Since that time our problems have gotten bigger. Three years ago we were working with three investors and each of them was have a really difficult time finding tenants for their properties. To make matters worse, one of the investors was a close friend.
They were beginning to go from "problem" to "panic" and as each week went by it just got worse and worse. I felt crap was hitting the fan again. For a brief moment I just wanted to pack it in and quit.
I remember going to visit one of the properties to check out what was going on and something changed in me that day.
I told myself something that you'll read about further down. It changed things for me ... forever.
You have to understand, at that time dealing with those three properties was a serious, serious problem for me.
A little while later all the properties had tenants and each investor was really happy.
Since then we've had "crap hitting the fan days" many times.
Vacant properties, refinancing issues, funky appraisers, banks changing their mind on closing day, accounting challenges, process problems, other agents who think their #@!%$ doesn't stink, interest rate changes, local and global economic disasters. The list of things that can create a crappy day is endless.
As we've grown there are MORE reasons for crap to hit the fan, not less.
But how it affects us has changed over the years. It's changed a lot.
Here's our advice on how to handle things when crap hits the fan:
1. Remember that you are not alone. There's a tendency to "turtle" and going into hiding when problems pop up. That's what the average response is and you're not average. Get up and deal with the situation. Remember, handling stress is your competitive advantage. Tackle things head on. When you don't feel like doing something about the problem ... that's the exact moment when you should be taking action. Don't let emotions stop you. Emotions are useless.
2. Speak to other people. You need to talk to other people who have been through what you are going through. Find a mentor, a mastermind group, a networking group, friends, colleagues, professionals ... find others who can give you new perspective. It's important because they'll share stories of how they've handled similar situations. You're not the first person to have a bad day ... and it's likely all you are really experiencing is growing pains. You're growing and tackling new things. Find others who have gone before you.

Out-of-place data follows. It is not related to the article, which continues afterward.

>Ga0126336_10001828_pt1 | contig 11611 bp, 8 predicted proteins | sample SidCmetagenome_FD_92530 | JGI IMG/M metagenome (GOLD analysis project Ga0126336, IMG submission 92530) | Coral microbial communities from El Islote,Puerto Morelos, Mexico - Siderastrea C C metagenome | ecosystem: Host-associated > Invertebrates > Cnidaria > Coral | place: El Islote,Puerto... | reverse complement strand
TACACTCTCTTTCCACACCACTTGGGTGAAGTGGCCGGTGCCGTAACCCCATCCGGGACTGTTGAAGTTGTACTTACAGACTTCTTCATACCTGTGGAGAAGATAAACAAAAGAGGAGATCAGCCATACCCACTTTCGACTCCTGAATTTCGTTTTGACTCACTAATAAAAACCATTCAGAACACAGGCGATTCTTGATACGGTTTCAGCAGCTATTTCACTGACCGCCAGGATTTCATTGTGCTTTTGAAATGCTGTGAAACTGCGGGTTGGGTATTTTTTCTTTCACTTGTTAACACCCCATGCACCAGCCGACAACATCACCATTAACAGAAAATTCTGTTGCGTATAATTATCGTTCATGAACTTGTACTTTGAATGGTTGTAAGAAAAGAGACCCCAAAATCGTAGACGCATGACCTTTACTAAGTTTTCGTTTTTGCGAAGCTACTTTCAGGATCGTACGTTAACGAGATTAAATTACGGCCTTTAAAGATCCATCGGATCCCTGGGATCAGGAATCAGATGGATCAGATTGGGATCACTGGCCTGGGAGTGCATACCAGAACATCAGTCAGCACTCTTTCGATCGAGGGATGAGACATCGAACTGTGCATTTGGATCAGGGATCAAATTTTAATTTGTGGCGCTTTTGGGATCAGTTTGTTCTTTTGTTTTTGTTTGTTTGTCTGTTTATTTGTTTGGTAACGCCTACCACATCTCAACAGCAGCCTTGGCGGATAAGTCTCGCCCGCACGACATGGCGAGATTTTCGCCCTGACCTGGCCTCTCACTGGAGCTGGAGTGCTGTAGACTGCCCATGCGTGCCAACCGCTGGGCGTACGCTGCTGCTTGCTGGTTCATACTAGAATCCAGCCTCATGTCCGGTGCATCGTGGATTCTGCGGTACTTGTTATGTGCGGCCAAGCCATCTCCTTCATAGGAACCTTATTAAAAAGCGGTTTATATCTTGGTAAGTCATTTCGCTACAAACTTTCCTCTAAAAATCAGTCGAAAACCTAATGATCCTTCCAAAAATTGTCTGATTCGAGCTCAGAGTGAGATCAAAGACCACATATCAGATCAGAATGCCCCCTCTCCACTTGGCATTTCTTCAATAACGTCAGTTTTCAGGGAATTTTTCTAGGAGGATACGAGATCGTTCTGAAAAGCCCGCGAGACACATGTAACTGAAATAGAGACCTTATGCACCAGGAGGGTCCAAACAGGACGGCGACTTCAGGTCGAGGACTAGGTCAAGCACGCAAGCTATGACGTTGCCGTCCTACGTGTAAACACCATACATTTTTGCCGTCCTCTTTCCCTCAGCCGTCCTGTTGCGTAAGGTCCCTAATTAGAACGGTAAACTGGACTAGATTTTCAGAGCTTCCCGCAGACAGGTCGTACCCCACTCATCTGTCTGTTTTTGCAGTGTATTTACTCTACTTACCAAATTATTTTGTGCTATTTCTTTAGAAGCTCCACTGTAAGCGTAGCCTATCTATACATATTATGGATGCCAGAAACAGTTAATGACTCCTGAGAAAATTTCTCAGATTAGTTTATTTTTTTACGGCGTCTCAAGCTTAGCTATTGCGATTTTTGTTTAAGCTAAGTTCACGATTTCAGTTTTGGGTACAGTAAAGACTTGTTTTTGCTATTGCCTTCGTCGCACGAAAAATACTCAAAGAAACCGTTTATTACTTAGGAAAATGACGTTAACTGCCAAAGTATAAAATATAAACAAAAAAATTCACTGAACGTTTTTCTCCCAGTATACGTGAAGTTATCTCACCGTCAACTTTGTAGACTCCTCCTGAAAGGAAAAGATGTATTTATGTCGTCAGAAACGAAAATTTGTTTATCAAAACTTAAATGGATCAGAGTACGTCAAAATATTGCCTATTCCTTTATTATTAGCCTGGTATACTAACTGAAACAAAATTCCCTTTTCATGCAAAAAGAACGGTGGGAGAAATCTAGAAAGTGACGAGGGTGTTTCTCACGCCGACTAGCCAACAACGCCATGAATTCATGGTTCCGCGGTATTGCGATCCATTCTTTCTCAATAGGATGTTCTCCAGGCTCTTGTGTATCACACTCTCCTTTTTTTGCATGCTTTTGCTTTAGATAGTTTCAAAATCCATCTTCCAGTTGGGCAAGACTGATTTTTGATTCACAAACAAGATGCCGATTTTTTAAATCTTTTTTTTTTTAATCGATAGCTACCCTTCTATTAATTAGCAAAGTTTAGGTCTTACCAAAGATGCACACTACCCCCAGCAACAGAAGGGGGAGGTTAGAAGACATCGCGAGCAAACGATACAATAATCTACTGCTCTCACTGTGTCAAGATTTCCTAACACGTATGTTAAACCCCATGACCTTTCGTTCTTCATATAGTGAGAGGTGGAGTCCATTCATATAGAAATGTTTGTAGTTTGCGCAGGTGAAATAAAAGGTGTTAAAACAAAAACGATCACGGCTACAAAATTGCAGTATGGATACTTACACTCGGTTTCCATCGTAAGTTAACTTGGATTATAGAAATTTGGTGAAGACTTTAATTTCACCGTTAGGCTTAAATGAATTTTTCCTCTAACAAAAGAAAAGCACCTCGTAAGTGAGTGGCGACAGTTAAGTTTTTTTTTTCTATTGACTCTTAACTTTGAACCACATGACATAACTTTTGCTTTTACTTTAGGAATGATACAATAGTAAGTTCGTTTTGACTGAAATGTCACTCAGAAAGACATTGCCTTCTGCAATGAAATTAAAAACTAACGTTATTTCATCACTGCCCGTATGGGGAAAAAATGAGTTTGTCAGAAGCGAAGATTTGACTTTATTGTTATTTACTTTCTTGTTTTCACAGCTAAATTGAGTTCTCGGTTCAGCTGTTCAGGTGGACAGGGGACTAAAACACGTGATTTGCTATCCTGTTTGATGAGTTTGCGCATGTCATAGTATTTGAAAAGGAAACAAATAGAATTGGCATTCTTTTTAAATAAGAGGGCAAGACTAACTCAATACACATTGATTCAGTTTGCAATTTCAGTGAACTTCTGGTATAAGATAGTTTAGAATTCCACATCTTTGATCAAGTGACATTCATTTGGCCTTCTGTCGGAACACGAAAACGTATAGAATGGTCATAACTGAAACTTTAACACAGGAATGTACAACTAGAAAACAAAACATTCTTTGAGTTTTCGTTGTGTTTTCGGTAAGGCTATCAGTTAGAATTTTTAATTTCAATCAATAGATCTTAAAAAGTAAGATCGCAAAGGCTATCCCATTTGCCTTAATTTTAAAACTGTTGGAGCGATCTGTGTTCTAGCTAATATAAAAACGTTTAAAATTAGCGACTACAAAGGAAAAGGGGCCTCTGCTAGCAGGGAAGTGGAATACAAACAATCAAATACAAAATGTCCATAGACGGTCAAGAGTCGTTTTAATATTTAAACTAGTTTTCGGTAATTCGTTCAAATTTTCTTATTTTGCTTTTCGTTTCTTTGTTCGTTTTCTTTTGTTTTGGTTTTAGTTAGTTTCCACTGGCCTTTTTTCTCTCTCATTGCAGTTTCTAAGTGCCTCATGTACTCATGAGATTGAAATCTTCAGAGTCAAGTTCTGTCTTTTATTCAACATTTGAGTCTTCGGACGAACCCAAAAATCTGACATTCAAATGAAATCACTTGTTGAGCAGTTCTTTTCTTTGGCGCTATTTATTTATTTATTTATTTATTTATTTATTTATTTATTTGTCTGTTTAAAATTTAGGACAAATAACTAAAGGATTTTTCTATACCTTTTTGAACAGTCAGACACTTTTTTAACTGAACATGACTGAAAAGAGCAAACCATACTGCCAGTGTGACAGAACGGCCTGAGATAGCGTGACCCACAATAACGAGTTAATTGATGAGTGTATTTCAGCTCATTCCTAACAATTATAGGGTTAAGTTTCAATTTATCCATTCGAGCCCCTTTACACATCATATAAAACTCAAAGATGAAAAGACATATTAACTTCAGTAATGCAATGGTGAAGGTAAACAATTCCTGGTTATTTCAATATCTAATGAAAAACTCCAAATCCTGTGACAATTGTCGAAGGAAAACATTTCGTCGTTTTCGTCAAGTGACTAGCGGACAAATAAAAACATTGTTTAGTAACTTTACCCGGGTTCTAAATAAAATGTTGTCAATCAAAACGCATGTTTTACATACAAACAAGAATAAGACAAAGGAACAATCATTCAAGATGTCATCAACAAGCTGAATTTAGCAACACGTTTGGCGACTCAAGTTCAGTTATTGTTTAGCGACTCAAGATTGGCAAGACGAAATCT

3. Write down what is going on. You likely won't want to do this or have the patience for it. BUT DO IT. Write down the situation and then brainstorm the IMMEDIATE actions that can be done to move forward.
4. Take the first step. Once you've written things down - take action. You'll be surprised at how quickly things resolve themselves when you take action. We're constantly amazed at how problems just begin to disappear when talking is replaced with action. If you can't take action immediately, which is best, get out your calendar and book time to handle the issue.
5. GET BIGGER PROBLEMS. This is the best advice we can offer you. Above I mentioned that the day I went to visit the 3 vacant properties that something changed for me. That day I told myself that if I wanted to grow into the business and person that I wanted to then I needed bigger problems. That this problem was just a tiny bump in the road. That I needed problems like this because it meant I was growing. That I actually needed MORE PROBLEMS, not less. I need bigger ones and I needed them to come faster because that meant we were changing and growing into new opportunities. That's what problems are ... opportunities! Those 3 vacant homes were the opportunity for me to learn how to handle stress, to learn how to deal with a new situation, to take action, to prosper.
Most people run from problems.
If you're handling the exact same problems today that you were handling last year then you're not growing.
Look, problems are going to come and go. And you'll through long stretches without them.
But reflect on this.
The opposite of a problem is not a solution. The opposite of problems is lack of personal growth.
I had a property this Fall that had three vacancies. Years ago that would have bothered me. Today, I now what to do to get it handled and it doesn't phase me ... at all. I've grown past that type of problem. We know what to do and how to get it done.
So the next time you're freaking out about something, find bigger problems. Take action on the current problem and find a big fat juicy goal to focus on that's full of problems.
Go after it.
By doing that you're looking forward. You're not looking backwards. You're focusing on growing.
And by doing that you'll find that what seemed like crap today will melt away tomorrow.
Until next time ... Your Life. Your Terms.